Indian Navy has been in a heightened state of alert for the last two months with its entire fleet, including warships, aircraft carriers, and Unmanned Aerial Vehicle deployed, Chief of Naval Staff Admiral Robin Dhowan said today. The Navy had already stepped up patrolling in coastal areas much before the recent Pakistan terror boat sinking incident off Gujarat coast, he told reporters here.
“We have already stepped up patrolling in our coastal areas much before the December 31 incident and for the last two months, we have been in heightened state of alert, with our entire fleet, including warships, aircraft carriers, and Unmanned Aerial Vehicle deployed in our waters,” he said.
In a mid-sea operation on New Year night, a Pakistani fishing boat, said to be carrying explosives, was intercepted by the Indian Coast Guard off the coast of Gujarat, but the vessel exploded and caught fire before sinking along with four occupants. While the government has said the occupants of the boat were ‘suspected terrorists’, there have been questions over authenticity of this claim.
India is fully prepared to protect its long coastal region and secure its maritime interests with round-the-clock surveillance, he said after delivering “Admiral RL Pereira Memorial Lecture” organised by the Navy Foundation, Bengaluru Chapter in association with Bharath Electronics Limited here.
“As we operate in a challenging environment, we ensure to maintain all aspects of coastal surveillance because we have a huge coastline of 7,516 km, an exclusive economic zone of two-million square kilometres, thousands of merchant ships and about 240,000 fishing boats at any given time in our region,” Dhowan said.
Dhowan said Indian Navy has put in place NC3 IS-Naval Command Centre and Communication and Intelligence System, which is integrated with 51 radar stations, including 20 of the Navy and 31 of the Coast Guard as part of the analysis and management centre at Gurgaon in Haryana. “So these all are measures to leverage technology so that we can keep our coastal areas under surveillance all the time,” he added. Replying to a query, Dhowan said MiG-29K has been inducted on INS Vikramaditya and operating since the aircraft carrier joined the fleet.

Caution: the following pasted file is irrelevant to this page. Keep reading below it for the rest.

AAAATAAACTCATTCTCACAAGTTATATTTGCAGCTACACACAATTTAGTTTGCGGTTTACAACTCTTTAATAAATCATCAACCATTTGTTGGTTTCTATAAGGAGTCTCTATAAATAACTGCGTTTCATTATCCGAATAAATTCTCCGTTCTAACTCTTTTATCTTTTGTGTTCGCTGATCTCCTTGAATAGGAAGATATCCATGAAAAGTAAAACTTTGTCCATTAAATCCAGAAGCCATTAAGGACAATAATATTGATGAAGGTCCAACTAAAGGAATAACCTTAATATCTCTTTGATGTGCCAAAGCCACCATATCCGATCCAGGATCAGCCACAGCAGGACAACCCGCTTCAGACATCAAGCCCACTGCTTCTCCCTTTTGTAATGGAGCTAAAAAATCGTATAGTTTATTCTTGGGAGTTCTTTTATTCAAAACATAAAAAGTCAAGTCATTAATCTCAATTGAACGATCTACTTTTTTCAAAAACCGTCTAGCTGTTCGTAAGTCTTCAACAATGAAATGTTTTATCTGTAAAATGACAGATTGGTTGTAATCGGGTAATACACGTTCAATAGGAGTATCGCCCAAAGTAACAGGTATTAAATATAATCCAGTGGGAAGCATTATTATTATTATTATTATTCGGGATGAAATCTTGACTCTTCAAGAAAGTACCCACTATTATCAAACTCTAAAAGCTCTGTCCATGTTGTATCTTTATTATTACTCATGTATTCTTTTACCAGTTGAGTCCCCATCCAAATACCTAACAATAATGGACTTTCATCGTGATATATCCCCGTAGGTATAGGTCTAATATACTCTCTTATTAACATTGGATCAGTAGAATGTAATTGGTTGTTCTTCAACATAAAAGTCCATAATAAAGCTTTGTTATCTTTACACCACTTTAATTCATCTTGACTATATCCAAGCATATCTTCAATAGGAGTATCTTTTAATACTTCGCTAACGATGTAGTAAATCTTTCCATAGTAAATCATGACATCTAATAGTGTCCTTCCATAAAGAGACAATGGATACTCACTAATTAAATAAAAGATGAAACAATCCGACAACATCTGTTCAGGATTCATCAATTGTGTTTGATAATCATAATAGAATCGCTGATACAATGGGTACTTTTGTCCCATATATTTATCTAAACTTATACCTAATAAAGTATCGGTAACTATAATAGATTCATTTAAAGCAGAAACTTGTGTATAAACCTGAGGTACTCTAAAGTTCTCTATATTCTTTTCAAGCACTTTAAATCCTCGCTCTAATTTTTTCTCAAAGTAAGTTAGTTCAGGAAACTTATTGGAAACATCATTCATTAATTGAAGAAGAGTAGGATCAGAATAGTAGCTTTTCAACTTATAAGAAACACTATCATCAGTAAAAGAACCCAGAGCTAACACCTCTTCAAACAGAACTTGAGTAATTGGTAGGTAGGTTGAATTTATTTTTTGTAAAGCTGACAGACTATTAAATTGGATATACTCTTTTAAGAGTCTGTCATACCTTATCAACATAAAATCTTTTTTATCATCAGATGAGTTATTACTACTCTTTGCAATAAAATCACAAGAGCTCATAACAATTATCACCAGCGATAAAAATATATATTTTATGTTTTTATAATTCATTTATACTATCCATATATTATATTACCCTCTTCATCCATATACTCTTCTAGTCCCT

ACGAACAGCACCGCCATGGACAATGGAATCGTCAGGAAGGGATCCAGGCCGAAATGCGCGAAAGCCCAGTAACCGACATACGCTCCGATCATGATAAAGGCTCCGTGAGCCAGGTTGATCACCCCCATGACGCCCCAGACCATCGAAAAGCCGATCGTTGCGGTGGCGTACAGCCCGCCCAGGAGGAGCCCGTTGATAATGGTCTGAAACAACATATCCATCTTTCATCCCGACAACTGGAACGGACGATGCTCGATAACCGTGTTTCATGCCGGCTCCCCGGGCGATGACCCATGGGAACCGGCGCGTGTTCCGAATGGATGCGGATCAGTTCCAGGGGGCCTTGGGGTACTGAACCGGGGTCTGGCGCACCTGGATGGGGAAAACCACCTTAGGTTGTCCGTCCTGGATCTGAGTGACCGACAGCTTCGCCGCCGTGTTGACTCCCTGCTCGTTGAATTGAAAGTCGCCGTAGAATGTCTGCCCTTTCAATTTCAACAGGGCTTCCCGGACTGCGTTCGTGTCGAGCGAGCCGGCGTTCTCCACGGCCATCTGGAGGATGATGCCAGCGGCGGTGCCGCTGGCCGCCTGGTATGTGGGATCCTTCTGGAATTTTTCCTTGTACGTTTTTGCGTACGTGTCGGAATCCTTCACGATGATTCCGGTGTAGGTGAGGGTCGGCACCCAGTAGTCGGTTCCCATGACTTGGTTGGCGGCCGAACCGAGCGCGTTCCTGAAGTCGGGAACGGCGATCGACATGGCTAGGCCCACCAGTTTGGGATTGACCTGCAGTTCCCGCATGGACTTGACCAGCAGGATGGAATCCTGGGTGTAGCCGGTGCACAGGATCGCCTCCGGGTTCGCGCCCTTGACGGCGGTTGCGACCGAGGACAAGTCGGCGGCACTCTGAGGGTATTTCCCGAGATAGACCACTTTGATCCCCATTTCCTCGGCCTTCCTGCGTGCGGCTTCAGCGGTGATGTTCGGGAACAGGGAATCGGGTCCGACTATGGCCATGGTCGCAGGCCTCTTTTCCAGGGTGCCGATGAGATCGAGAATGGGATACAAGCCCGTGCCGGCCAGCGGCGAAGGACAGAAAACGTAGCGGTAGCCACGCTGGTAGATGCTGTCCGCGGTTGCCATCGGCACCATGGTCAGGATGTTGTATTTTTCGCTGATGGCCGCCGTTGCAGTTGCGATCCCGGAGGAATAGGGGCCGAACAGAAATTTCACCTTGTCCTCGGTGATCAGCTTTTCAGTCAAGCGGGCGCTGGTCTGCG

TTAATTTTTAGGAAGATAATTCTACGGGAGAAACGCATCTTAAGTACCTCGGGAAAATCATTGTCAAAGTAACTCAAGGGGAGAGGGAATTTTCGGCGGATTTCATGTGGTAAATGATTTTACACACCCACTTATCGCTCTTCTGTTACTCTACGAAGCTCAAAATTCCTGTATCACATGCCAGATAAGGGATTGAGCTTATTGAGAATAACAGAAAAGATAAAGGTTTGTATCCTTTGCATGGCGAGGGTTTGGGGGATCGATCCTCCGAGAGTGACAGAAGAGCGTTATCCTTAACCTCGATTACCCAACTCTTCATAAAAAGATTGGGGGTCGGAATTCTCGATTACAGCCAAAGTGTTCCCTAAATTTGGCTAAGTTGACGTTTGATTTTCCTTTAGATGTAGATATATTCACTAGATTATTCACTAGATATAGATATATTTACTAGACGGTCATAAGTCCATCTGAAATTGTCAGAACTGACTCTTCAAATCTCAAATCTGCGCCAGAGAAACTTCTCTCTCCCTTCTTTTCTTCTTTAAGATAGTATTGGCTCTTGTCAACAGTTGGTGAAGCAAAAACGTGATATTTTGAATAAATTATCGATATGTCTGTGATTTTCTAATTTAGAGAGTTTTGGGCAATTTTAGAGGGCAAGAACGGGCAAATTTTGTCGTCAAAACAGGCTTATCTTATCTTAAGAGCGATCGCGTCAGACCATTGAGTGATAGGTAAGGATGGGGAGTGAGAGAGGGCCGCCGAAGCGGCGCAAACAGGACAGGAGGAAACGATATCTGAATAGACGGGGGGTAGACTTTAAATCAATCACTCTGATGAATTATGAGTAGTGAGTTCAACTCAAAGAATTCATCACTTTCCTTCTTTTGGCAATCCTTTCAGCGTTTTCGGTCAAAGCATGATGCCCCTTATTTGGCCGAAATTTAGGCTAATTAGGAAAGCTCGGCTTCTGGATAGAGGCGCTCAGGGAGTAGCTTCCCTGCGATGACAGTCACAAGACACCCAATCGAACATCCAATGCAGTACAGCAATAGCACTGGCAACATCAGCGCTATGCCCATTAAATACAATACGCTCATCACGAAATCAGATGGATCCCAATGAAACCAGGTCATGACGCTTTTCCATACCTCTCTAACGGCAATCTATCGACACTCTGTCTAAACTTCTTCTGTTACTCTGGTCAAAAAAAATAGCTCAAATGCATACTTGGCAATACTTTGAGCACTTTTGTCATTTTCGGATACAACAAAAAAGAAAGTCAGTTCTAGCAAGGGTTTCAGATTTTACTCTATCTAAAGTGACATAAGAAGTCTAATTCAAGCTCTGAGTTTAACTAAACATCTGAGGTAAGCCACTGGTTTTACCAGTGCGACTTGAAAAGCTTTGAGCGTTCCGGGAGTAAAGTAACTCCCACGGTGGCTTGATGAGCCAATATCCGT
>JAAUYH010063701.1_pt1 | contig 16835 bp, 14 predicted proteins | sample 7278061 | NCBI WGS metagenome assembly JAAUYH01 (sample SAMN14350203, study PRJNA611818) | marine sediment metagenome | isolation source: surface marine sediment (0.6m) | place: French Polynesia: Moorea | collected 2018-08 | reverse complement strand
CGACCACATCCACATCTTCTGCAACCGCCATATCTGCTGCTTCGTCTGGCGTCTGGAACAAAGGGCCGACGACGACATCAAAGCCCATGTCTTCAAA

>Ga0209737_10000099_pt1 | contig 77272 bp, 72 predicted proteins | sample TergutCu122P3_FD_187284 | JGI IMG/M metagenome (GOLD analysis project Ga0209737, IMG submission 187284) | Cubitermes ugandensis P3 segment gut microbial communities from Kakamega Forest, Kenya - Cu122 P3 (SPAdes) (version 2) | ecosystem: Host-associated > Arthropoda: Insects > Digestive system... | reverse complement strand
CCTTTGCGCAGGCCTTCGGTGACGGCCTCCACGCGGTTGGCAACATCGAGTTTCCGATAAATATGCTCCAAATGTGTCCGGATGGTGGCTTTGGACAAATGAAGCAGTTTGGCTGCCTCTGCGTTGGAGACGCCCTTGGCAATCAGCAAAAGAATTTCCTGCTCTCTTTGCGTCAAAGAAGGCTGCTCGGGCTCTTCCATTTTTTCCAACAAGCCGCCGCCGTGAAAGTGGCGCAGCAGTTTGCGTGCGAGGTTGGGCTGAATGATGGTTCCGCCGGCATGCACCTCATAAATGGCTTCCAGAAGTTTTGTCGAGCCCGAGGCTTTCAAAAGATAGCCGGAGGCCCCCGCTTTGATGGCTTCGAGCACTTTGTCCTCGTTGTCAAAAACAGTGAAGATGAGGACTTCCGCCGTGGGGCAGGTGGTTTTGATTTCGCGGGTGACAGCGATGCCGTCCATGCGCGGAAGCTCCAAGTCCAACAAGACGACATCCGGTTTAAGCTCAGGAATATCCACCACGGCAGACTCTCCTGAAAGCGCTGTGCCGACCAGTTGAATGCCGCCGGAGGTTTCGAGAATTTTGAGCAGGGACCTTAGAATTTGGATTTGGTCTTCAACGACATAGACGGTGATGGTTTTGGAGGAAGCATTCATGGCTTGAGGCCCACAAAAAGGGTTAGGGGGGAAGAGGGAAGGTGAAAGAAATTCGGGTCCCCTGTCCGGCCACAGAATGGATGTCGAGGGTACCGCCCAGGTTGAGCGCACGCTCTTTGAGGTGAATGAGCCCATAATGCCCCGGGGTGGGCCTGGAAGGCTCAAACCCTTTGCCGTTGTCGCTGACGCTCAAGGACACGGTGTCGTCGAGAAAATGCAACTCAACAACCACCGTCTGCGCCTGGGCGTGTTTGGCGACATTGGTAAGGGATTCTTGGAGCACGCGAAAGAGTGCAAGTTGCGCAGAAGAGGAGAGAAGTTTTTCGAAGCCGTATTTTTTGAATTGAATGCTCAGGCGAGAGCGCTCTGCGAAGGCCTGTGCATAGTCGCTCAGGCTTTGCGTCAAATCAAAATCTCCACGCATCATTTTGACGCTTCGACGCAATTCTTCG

“In addition, we have inducted PI-8 aircraft, which in the long run will be our long-term maritime reconnaissance for anti-submarine operations. We have six of them and two more are on the way. They are based at Rajoli in Tamil Nadu.”
The Navy has enhanced nation’s capability for surveillance in large areas of the Indian Ocean, he added. The Navy also has inducted trainer aircraft, which are based at Vishakapatnam for training pilots, Dhowan said.
On Prime Minister Narendra Modi’s Make-in-India mantra, Dhowan said Navy is fully anchored in self-reliance and self-sufficiency, as was embarked upon in 1950s. “Our first indigenous warship (INS Ajay) was built at Garden Reach in Kolkata in 1961, and we had set up our own design directorate in 1967 and have been steadfastly pursuing the path of self-reliance to ensure that we will have 100 per cent indigenous content in our future warships,” he said.
The indigenous aircraft carrier (INS Vikrant) is under construction at Kochi shipyard. It will be ready for deploying in 2018, Dhowan said.